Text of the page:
© Copyright Policy
Related In: Results  -  Collection

Show All Figures
getmorefigures.php?uid=PMC3105982&req=5

pone-0020233-g003: Data.The data are presented in terms of their deviation from the plain standard stimulus, which acts as a baseline measurement and is plotted as zero on the y-axis. (a) Low contrast, slow condition; (b) low contrast, fast condition; (c) high contrast, slow condition; (d) high contrast, fast condition. Error bars are ±1SEM.
Mentions: Data are plotted as increments or decrements in perceived speed when compared with the plain pattern control stimulus (see fig.3). At low contrast and both speeds (figs.3a,b), there was no significant difference between perceived speed of any pattern when compared with the plain pattern. At high contrast and the slower speed (fig.3c), none of the textures differed from the plain pattern in perceived speed. But at the faster speed in the high contrast condition (fig.3d), there was a significant treatment effect with two textures perceived as moving slower than the plain pattern: zigzag (t14 = 3.23, p = 0.006) and check (t14 = 2.27, p = 0.04).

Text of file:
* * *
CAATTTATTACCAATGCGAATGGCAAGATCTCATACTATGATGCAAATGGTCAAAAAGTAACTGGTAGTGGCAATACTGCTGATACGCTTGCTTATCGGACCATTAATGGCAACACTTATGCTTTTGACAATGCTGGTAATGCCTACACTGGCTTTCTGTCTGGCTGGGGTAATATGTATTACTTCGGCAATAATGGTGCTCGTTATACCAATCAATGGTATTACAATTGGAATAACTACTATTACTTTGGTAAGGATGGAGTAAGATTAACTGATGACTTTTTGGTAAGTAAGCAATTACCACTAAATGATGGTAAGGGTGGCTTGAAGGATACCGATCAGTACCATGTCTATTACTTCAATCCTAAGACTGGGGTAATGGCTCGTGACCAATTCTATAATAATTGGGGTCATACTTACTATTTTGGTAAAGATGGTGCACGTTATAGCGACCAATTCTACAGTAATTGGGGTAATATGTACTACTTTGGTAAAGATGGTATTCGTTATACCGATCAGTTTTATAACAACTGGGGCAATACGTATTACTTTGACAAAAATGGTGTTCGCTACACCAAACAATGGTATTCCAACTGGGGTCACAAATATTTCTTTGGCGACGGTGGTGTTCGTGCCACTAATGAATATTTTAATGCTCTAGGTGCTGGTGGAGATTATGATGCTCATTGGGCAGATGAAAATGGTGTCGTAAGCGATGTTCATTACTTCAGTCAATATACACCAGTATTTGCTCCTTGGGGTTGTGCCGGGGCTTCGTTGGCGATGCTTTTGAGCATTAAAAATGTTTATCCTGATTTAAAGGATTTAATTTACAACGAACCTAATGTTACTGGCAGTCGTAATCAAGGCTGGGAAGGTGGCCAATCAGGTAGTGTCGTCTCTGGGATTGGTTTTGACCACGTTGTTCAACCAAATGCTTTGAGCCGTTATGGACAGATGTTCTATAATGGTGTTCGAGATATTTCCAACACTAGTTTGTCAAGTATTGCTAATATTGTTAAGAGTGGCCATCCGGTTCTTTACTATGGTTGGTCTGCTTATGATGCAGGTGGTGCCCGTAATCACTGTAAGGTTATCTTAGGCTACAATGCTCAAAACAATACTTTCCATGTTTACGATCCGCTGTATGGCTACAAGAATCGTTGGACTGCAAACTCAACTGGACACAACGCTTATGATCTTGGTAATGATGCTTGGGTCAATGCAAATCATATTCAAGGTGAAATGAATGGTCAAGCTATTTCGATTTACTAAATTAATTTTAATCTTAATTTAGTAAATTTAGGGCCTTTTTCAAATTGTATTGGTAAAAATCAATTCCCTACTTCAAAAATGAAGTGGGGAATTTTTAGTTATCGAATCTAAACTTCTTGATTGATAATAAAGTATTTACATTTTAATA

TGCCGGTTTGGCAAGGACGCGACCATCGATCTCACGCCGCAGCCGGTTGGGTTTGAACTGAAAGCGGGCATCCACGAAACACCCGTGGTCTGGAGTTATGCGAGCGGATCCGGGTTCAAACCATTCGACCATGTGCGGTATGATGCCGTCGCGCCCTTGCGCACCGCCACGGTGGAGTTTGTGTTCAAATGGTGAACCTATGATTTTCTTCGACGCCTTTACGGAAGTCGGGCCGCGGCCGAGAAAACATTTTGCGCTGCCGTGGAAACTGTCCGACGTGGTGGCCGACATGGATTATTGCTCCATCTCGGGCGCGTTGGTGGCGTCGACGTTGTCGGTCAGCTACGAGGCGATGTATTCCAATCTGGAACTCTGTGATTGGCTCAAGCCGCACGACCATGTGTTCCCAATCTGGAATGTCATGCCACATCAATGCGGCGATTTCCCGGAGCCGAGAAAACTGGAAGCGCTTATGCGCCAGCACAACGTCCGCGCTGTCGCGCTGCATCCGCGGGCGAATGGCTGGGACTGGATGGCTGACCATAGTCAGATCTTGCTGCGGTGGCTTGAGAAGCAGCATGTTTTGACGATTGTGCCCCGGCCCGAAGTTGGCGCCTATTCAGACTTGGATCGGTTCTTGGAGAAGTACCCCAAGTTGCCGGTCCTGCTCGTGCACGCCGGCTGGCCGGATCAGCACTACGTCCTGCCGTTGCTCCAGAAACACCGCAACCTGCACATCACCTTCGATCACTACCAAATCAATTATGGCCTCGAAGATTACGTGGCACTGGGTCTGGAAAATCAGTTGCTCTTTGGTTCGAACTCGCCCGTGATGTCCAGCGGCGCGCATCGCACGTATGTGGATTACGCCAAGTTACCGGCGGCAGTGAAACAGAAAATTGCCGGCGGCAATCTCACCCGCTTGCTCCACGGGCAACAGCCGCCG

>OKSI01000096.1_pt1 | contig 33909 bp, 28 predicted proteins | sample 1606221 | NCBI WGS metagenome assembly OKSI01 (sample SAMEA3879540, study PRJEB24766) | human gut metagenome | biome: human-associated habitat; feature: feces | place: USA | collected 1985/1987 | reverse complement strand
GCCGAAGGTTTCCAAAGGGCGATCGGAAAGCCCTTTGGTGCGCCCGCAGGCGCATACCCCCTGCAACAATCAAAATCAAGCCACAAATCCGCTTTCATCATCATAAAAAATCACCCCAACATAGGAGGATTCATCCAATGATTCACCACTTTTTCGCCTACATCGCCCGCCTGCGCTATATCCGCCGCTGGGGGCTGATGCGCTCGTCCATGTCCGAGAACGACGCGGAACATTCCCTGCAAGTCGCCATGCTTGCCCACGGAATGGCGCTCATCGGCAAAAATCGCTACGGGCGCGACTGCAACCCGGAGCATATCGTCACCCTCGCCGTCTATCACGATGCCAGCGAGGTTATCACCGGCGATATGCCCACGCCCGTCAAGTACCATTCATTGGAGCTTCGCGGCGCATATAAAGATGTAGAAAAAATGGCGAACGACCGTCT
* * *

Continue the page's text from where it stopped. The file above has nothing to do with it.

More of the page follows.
Bottom Line: Here we show that dazzle patterns can distort speed perception, and that this effect is greatest at high speeds.The effect should obtain in predators launching ballistic attacks against rapidly moving prey, or modern, low-tech battlefields where handheld weapons are fired from short ranges against moving vehicles.In the latter case, we demonstrate that in a typical situation involving an RPG7 attack on a Land Rover the reduction in perceived speed is sufficient to make the grenade miss where it was aimed by about a metre, which could be the difference between survival or not for the occupants of the vehicle.

View Article: PubMed Central - PubMed

Affiliation: Experimental Psychology, University of Bristol, Bristol, United Kingdom. n.e.scott-samuel@bris.ac.uk